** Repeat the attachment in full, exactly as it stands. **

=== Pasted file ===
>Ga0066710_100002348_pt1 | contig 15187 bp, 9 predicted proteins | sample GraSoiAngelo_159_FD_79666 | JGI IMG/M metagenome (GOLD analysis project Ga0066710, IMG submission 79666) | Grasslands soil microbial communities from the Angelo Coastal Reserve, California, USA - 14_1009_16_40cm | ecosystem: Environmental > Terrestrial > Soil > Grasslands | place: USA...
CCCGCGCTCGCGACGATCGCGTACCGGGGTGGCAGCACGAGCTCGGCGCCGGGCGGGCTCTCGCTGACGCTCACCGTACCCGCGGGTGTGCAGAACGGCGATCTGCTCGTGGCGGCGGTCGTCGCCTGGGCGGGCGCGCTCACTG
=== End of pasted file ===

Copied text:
>Ga0066710_100002348_pt1 | contig 15187 bp, 9 predicted proteins | sample GraSoiAngelo_159_FD_79666 | JGI IMG/M metagenome (GOLD analysis project Ga0066710, IMG submission 79666) | Grasslands soil microbial communities from the Angelo Coastal Reserve, California, USA - 14_1009_16_40cm | ecosystem: Environmental > Terrestrial > Soil > Grasslands | place: USA...
CCCGCGCTCGCGACGATCGCGTACCGGGGTGGCAGCACGAGCTCGGCGCCGGGCGGGCTCTCGCTGACGCTCACCGTACCCGCGGGTGTGCAGAACGGCGATCTGCTCGTGGCGGCGGTCGTCGCCTGGGCGGGCGCGCTCACTG